Goats don’t really belong in the city.
This is a tough one. On the one hand, farm animals belong on farms. They need space to roam, they create messes not usually associated with pet species (there’s a big difference between mucking out a stall and scooping up a pile or two of poo each day), and they can often attract flies even under the best circumstances. It’s just the nature of the beast.
However, I also understand that goats can live happy and healthy lives in someone’s backyard. Although the ideal situation is for them to have the opportunity to browse on fresh plant life, that isn’t always possible even for goats living on acreage. My own goats don’t always have access to browse.
For those who want to feed their family goat milk or raw dairy in areas where it’s impossible to buy, keeping goats is certainly appealing. Goats are relatively quiet, not too messy, and only the intact males stink if you practice good hygiene in their living areas. There are absolutely valid arguments for keeping goats inside city limits under the right circumstances. I do have to ask, however, that when petitioning your city, please don’t argue to have goats reclassified as pets. Simply argue for a change in the rules that allows for small livestock such as chickens and goats.
Goats are high maintenance.
Oh sure, you get used to it after you own them for a while and it’s certainly not prohibitive. It all becomes routine. Still, goats have a certain set of particular needs that most pet species do not. I’ll just mention a few:
They’re escape artists.
If you’re milking them and they don’t have kids nursing, you have to keep milking them until you dry them off. You can’t skip a day.
They need mineral supplementation. These minerals can be toxic to other species.
They have sensitive digestive systems and are prone to bloat when their systems are upset by sudden changes in diet.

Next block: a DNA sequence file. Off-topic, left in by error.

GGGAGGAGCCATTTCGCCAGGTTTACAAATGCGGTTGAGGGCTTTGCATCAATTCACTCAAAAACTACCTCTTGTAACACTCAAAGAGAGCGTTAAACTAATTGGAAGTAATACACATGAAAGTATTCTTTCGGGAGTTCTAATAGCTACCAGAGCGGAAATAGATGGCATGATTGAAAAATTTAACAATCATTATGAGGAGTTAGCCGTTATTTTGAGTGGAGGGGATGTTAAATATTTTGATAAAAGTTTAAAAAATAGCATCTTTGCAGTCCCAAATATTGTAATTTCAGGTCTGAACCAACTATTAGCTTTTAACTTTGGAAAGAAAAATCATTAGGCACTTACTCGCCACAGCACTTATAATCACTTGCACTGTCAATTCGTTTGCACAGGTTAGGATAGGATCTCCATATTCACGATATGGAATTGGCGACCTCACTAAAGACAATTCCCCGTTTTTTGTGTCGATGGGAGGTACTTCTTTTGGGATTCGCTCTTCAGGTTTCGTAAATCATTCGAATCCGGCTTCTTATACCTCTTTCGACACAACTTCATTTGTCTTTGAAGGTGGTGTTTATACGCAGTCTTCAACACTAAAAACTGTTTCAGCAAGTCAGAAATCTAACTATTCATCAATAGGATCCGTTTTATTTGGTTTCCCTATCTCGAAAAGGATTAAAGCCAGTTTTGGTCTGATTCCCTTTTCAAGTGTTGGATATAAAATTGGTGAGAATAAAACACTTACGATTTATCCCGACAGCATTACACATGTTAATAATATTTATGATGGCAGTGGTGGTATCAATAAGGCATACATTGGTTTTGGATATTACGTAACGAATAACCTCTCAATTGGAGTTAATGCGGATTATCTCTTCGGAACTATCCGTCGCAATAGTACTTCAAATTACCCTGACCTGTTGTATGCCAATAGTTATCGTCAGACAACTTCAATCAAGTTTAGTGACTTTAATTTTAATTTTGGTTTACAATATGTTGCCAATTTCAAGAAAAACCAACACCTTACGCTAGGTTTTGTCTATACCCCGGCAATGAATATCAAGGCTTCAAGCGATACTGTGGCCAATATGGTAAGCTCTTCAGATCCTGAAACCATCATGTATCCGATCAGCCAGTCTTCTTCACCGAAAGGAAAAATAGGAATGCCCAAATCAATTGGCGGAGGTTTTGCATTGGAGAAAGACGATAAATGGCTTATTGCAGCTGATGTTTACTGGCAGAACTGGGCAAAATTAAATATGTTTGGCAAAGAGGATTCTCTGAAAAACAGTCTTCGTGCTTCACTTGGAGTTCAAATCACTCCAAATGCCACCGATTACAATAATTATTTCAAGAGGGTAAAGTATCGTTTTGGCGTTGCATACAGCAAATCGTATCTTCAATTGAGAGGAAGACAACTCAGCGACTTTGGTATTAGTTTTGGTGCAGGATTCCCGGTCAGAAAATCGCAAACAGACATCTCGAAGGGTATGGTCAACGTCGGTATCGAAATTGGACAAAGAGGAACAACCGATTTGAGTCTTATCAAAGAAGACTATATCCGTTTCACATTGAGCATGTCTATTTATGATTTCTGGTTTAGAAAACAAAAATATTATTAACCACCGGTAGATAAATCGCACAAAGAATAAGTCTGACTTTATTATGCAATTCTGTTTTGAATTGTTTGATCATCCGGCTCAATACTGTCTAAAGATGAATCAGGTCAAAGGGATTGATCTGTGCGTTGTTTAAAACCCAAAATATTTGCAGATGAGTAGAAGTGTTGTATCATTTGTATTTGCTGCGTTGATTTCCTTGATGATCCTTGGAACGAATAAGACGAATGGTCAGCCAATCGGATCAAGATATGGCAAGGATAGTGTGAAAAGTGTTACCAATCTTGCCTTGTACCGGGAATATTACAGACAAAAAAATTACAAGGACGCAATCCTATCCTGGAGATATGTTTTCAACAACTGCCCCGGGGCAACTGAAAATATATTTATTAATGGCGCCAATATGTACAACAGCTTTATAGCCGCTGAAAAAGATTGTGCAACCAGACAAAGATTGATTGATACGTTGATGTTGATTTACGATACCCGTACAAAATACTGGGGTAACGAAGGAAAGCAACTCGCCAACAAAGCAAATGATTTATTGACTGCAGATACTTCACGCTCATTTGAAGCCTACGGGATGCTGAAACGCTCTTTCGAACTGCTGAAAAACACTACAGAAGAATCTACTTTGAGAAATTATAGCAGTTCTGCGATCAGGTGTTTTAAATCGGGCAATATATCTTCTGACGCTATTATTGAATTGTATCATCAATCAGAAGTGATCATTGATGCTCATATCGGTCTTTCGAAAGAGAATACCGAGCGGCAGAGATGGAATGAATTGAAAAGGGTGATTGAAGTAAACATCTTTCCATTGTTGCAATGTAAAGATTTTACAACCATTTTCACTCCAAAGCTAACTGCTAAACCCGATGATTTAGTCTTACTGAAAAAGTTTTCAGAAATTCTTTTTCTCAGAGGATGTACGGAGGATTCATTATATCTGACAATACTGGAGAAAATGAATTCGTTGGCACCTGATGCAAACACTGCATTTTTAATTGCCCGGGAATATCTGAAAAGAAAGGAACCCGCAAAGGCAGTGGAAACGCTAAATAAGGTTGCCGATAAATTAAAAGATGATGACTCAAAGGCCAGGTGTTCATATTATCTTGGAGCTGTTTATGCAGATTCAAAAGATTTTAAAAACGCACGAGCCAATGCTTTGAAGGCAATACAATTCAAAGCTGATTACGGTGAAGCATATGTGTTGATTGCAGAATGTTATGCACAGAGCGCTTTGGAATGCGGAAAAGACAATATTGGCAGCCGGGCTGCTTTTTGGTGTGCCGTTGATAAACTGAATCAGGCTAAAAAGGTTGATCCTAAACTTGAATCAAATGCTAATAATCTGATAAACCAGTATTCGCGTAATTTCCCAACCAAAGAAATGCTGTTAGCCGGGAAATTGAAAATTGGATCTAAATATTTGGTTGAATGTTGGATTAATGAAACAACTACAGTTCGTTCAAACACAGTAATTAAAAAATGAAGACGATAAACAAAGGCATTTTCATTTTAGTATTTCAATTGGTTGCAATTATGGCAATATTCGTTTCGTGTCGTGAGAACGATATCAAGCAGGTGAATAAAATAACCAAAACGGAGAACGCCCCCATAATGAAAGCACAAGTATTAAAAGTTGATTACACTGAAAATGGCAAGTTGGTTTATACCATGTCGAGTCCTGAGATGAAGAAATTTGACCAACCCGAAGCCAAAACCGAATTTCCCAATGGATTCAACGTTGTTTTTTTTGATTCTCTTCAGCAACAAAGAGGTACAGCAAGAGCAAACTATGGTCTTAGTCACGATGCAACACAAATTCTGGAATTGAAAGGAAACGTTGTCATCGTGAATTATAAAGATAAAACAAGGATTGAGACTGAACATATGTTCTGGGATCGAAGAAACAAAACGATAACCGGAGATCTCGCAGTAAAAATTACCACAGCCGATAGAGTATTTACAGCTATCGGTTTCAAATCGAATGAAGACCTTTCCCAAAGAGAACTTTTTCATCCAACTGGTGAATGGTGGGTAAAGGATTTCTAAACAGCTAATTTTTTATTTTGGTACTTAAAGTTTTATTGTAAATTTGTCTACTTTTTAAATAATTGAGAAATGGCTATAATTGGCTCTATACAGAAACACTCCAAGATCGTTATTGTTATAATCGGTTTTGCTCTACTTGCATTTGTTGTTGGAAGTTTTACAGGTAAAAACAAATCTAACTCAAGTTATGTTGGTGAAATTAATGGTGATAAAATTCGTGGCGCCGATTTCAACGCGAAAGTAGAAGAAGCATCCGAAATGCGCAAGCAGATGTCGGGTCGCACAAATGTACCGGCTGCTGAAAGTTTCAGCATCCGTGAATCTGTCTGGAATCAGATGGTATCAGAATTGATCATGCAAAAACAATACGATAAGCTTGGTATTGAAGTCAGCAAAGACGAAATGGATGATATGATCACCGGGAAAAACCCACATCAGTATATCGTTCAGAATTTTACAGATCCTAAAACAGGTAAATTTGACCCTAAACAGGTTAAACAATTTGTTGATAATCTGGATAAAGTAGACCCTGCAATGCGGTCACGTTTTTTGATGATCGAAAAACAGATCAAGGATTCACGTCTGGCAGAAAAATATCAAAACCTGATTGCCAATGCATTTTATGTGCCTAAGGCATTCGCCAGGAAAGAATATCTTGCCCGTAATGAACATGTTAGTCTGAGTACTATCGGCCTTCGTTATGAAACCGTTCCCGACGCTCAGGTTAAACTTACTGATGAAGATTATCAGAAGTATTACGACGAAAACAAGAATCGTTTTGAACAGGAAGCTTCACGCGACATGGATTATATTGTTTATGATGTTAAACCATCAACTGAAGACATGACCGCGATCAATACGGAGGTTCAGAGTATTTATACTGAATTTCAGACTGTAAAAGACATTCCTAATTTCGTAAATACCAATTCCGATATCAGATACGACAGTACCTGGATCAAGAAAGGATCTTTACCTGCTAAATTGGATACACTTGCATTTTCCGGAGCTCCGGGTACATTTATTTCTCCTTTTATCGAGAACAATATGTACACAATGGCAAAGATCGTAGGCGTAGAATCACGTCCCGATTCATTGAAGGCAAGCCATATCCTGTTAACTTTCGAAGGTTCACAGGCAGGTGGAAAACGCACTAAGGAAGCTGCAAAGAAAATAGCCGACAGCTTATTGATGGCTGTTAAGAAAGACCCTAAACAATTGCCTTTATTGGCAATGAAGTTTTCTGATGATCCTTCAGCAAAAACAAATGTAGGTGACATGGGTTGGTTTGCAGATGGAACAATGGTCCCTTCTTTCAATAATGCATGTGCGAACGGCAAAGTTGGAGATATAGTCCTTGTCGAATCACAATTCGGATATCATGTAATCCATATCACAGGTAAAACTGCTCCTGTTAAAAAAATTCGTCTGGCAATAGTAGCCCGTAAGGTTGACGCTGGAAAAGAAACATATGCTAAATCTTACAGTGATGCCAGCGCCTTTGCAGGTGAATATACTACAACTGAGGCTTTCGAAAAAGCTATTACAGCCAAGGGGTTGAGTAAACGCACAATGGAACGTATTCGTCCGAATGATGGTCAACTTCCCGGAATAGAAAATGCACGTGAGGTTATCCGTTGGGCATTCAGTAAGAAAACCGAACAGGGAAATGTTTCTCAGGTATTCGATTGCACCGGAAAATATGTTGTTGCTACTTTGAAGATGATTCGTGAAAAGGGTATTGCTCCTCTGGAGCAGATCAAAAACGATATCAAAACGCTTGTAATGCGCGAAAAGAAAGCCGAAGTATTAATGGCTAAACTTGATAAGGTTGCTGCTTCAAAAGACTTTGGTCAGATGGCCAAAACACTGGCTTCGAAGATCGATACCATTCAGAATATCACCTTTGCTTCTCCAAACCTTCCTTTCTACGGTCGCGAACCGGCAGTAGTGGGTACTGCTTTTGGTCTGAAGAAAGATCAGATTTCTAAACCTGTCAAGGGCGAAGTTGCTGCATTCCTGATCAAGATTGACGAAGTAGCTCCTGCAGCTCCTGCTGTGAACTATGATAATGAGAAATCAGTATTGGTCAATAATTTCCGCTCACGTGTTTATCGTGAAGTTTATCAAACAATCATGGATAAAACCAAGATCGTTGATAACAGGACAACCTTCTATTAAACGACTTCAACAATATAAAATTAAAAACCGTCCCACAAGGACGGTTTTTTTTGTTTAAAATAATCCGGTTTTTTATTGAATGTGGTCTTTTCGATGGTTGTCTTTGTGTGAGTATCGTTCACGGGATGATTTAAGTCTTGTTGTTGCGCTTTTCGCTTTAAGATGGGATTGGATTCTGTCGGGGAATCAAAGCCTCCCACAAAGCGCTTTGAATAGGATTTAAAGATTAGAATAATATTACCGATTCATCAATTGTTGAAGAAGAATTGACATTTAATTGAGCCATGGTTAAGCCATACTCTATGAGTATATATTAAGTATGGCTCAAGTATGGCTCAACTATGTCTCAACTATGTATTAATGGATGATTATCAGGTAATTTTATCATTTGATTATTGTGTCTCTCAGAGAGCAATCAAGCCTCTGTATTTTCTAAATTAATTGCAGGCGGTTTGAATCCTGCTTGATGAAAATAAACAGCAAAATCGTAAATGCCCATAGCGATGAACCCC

While there seems to be a small animal vet on every corner, and an equine vet in every town, it can be very difficult to find a vet who is experienced in the care of small ruminants.
They need their hooves trimmed regularly.
Goats are prone to potentially deadly internal parasites. They can also get lice or mites, especially in the winter.
And the list goes on.
Goats are edible.
Most animals are technically edible, but what I mean is that goats are commonly considered to be food in this country. When you get tired of your pet goats, or your city makes you get rid of them, or you realize they’re more work than you thought…chances are good that they may wind up on someone’s dinner plate. This is especially true of wethers, who don’t have a purpose that a breeding goat could not fill. You may be able to find a pet home, but it’s entirely possible that even if you do, that pet home will end up selling down the road as well. Trying to make sure that your “pet” goats don’t become someone else’s chevon when you can no longer care for them isn’t really possible. In addition, there will always be more male goats born than needed. If you’re considering breeding your goats, keep in mind that males can be hard to sell. You may end up either stuck with a bunch of male goats you don’t need or using them for meat either in your own home or someone else’s.